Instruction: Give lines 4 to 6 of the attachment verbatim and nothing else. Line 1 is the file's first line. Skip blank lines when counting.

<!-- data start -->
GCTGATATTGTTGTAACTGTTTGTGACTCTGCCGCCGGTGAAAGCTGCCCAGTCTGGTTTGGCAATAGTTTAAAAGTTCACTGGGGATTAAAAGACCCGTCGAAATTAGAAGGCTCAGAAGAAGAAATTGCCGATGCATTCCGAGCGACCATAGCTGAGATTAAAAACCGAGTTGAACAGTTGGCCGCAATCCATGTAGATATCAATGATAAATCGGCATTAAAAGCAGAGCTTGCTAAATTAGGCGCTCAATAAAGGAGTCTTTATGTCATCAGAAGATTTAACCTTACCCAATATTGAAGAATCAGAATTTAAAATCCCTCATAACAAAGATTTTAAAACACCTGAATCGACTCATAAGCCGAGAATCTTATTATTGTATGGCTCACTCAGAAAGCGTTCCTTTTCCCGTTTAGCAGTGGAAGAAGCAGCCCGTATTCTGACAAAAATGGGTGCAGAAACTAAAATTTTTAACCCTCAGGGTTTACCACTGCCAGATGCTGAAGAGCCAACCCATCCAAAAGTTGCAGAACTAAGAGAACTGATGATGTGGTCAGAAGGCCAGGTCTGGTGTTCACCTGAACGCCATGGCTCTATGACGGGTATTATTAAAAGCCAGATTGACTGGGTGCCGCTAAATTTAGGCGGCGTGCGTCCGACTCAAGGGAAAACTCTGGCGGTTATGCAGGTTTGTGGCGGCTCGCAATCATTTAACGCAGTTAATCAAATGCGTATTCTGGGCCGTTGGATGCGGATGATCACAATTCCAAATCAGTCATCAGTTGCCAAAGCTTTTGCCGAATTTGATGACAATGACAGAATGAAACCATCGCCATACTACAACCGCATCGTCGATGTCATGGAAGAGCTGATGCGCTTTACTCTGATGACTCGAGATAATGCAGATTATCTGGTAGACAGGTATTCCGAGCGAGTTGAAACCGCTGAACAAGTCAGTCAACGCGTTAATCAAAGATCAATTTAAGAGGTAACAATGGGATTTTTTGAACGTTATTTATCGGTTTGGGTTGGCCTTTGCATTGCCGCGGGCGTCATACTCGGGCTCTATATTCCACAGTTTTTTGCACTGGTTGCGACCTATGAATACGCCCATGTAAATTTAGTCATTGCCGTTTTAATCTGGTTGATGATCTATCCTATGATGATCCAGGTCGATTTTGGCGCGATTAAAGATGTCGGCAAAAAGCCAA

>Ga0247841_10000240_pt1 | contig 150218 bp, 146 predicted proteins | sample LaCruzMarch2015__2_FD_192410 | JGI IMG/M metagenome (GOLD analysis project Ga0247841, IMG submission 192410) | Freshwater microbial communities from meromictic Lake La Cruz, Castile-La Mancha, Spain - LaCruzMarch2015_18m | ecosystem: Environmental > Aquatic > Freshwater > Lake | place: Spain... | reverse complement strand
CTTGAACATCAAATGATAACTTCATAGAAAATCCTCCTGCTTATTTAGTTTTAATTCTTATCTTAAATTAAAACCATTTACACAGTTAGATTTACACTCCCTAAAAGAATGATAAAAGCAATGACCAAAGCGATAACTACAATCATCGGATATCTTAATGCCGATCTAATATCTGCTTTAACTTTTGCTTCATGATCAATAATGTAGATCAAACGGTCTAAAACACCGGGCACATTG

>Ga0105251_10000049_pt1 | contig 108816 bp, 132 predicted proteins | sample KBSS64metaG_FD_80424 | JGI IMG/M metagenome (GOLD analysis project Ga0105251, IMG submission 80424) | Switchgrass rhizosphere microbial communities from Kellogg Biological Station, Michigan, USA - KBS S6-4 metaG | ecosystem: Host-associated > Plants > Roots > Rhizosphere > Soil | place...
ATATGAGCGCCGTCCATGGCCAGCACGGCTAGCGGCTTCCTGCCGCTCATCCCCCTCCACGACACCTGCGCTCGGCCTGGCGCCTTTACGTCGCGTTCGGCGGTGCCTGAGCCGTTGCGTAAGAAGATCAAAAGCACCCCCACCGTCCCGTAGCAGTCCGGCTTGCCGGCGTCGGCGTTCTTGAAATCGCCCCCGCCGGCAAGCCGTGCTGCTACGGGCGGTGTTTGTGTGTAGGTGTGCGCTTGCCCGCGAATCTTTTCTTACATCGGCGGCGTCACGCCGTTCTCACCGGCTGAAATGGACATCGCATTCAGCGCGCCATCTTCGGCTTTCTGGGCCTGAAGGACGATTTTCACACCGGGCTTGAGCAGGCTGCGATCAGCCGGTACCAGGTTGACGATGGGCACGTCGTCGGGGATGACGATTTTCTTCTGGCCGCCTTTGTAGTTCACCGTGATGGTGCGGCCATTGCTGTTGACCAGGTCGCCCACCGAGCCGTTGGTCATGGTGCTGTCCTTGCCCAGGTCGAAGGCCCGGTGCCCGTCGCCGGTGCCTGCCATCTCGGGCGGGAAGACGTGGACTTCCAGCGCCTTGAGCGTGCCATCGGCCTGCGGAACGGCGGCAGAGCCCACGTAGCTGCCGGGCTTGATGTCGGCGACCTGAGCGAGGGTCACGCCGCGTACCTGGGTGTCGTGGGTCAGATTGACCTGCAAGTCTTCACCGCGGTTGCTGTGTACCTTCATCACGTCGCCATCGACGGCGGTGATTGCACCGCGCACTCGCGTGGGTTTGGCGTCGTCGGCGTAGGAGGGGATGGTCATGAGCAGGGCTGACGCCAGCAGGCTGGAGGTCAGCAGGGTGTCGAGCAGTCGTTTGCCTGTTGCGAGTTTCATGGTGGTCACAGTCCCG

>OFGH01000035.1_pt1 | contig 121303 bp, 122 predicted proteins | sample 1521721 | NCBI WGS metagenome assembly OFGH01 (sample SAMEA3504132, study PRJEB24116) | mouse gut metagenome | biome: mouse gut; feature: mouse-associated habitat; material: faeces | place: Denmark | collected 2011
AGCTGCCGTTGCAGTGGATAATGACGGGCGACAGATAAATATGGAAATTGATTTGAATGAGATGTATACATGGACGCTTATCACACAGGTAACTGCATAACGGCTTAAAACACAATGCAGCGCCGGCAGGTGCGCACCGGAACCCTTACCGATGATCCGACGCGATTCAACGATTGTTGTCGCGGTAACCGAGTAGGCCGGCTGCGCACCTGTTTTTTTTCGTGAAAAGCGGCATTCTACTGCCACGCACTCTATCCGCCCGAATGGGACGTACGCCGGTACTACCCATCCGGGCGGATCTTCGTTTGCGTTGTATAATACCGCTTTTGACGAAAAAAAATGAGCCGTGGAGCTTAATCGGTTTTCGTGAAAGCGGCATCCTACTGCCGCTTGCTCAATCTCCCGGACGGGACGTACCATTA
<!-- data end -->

>Ga0105251_10000049_pt1 | contig 108816 bp, 132 predicted proteins | sample KBSS64metaG_FD_80424 | JGI IMG/M metagenome (GOLD analysis project Ga0105251, IMG submission 80424) | Switchgrass rhizosphere microbial communities from Kellogg Biological Station, Michigan, USA - KBS S6-4 metaG | ecosystem: Host-associated > Plants > Roots > Rhizosphere > Soil | place...
ATATGAGCGCCGTCCATGGCCAGCACGGCTAGCGGCTTCCTGCCGCTCATCCCCCTCCACGACACCTGCGCTCGGCCTGGCGCCTTTACGTCGCGTTCGGCGGTGCCTGAGCCGTTGCGTAAGAAGATCAAAAGCACCCCCACCGTCCCGTAGCAGTCCGGCTTGCCGGCGTCGGCGTTCTTGAAATCGCCCCCGCCGGCAAGCCGTGCTGCTACGGGCGGTGTTTGTGTGTAGGTGTGCGCTTGCCCGCGAATCTTTTCTTACATCGGCGGCGTCACGCCGTTCTCACCGGCTGAAATGGACATCGCATTCAGCGCGCCATCTTCGGCTTTCTGGGCCTGAAGGACGATTTTCACACCGGGCTTGAGCAGGCTGCGATCAGCCGGTACCAGGTTGACGATGGGCACGTCGTCGGGGATGACGATTTTCTTCTGGCCGCCTTTGTAGTTCACCGTGATGGTGCGGCCATTGCTGTTGACCAGGTCGCCCACCGAGCCGTTGGTCATGGTGCTGTCCTTGCCCAGGTCGAAGGCCCGGTGCCCGTCGCCGGTGCCTGCCATCTCGGGCGGGAAGACGTGGACTTCCAGCGCCTTGAGCGTGCCATCGGCCTGCGGAACGGCGGCAGAGCCCACGTAGCTGCCGGGCTTGATGTCGGCGACCTGAGCGAGGGTCACGCCGCGTACCTGGGTGTCGTGGGTCAGATTGACCTGCAAGTCTTCACCGCGGTTGCTGTGTACCTTCATCACGTCGCCATCGACGGCGGTGATTGCACCGCGCACTCGCGTGGGTTTGGCGTCGTCGGCGTAGGAGGGGATGGTCATGAGCAGGGCTGACGCCAGCAGGCTGGAGGTCAGCAGGGTGTCGAGCAGTCGTTTGCCTGTTGCGAGTTTCATGGTGGTCACAGTCCCG

>OFGH01000035.1_pt1 | contig 121303 bp, 122 predicted proteins | sample 1521721 | NCBI WGS metagenome assembly OFGH01 (sample SAMEA3504132, study PRJEB24116) | mouse gut metagenome | biome: mouse gut; feature: mouse-associated habitat; material: faeces | place: Denmark | collected 2011